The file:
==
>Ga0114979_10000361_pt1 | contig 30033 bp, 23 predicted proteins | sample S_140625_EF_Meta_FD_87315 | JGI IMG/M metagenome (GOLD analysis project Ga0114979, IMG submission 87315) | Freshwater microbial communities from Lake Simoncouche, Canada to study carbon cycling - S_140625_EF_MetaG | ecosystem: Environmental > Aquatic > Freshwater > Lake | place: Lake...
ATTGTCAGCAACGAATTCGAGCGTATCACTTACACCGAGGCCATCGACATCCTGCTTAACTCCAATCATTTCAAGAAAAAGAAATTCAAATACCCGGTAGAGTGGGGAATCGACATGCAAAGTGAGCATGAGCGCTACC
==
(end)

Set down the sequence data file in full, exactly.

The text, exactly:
>Ga0114979_10000361_pt1 | contig 30033 bp, 23 predicted proteins | sample S_140625_EF_Meta_FD_87315 | JGI IMG/M metagenome (GOLD analysis project Ga0114979, IMG submission 87315) | Freshwater microbial communities from Lake Simoncouche, Canada to study carbon cycling - S_140625_EF_MetaG | ecosystem: Environmental > Aquatic > Freshwater > Lake | place: Lake...
ATTGTCAGCAACGAATTCGAGCGTATCACTTACACCGAGGCCATCGACATCCTGCTTAACTCCAATCATTTCAAGAAAAAGAAATTCAAATACCCGGTAGAGTGGGGAATCGACATGCAAAGTGAGCATGAGCGCTACC